Business owners and others who have long complained that companies are overburdened by state regulations say a proposal now moving through the Legislature shows that lawmakers have lost all touch with reality: It would require that hotels use fitted sheets.
“We are now going to make it a crime in California not to use a fitted sheet? Really?” state Sen. Sam Blakeslee, R-San Luis Obispo, asked during a debate before the Senate passed the measure in June.
The bill, one of nearly 900 awaiting action in the Legislature when it returned Monday from a monthlong recess, is intended to address back injuries sustained by hotel housekeep ers. But it has revived a long-simmering debate over whether California has become a hyper-regulated “nanny state.”
Another proposal pending in the Legislature would require hospitals to provide patient-lifting equipment or teams of backup workers to help nurses avoid wrenching their backs when they lift or move patients.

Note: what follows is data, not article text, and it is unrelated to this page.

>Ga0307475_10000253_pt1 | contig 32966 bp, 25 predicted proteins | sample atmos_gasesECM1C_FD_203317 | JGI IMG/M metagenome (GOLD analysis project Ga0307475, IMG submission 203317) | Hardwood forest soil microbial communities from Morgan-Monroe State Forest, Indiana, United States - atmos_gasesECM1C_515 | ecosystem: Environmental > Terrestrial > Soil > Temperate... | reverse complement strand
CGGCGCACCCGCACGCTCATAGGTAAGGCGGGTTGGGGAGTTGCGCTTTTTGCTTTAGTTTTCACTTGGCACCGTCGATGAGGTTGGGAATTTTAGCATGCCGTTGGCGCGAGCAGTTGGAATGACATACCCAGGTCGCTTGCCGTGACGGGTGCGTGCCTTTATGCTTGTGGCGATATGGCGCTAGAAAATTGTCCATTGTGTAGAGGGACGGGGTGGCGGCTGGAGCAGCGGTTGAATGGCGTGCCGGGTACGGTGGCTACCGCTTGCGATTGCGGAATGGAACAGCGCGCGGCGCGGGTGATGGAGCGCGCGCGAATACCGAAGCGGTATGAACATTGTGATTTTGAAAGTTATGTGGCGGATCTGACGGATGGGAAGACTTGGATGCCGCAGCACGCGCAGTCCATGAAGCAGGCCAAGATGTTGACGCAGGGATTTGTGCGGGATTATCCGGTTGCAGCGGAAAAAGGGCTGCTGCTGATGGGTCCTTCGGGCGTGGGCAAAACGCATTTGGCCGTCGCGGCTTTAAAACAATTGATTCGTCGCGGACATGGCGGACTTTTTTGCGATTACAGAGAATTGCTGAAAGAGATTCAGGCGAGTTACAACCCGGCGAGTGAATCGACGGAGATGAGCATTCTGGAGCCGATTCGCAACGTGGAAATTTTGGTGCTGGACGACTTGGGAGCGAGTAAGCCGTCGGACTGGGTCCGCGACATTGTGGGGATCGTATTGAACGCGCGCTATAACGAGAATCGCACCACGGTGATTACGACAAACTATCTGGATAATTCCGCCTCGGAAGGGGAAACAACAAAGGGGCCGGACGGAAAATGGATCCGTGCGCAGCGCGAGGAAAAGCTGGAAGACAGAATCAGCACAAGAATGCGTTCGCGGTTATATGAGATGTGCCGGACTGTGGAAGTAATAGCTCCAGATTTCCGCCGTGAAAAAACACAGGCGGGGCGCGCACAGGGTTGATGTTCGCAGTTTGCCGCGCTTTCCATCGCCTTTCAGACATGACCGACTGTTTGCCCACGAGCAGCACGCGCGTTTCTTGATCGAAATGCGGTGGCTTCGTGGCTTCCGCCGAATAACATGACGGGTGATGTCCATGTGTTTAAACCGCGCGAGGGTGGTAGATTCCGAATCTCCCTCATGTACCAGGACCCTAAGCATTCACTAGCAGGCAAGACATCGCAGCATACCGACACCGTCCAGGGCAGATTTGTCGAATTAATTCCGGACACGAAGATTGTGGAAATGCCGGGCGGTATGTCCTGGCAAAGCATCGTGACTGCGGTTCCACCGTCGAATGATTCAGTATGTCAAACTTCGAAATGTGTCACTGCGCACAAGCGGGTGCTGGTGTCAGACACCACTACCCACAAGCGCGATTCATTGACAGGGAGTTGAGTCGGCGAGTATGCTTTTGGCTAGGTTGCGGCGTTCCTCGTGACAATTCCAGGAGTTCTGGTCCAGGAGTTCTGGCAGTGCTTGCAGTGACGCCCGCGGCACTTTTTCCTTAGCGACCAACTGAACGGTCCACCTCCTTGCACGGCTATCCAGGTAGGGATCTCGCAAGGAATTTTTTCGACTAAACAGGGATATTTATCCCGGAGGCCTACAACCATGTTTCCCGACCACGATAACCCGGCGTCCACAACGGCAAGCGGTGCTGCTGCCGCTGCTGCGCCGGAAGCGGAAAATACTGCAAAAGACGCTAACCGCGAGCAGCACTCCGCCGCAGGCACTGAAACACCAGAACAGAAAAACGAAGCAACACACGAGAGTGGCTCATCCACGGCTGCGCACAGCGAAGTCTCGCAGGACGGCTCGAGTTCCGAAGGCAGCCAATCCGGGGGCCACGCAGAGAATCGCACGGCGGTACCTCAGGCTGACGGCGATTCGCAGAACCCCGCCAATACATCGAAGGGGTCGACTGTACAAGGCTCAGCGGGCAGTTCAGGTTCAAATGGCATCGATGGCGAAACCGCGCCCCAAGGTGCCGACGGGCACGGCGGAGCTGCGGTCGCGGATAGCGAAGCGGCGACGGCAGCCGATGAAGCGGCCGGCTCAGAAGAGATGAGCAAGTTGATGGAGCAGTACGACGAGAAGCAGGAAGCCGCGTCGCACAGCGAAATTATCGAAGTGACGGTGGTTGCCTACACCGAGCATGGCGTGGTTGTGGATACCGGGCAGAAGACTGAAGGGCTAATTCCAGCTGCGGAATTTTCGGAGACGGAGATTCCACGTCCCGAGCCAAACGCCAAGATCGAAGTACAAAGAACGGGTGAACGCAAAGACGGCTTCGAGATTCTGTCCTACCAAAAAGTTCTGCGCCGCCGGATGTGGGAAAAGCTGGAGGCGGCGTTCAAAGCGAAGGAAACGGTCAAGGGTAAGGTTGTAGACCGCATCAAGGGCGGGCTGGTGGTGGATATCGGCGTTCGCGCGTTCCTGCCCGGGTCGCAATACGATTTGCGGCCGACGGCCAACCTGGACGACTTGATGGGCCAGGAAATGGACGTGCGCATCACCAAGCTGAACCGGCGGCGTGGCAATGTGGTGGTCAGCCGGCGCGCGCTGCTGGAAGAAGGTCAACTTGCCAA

In 2007, the Legislature was subject to national ridicule when it considered a bill to outlaw spanking of young children. Embarrassed lawmakers eventually shelved that proposal, but businesses have decried the Legislature’s subsequent ban on trans fats in restaurant cooking and a requirement that calorie counts appear on menus.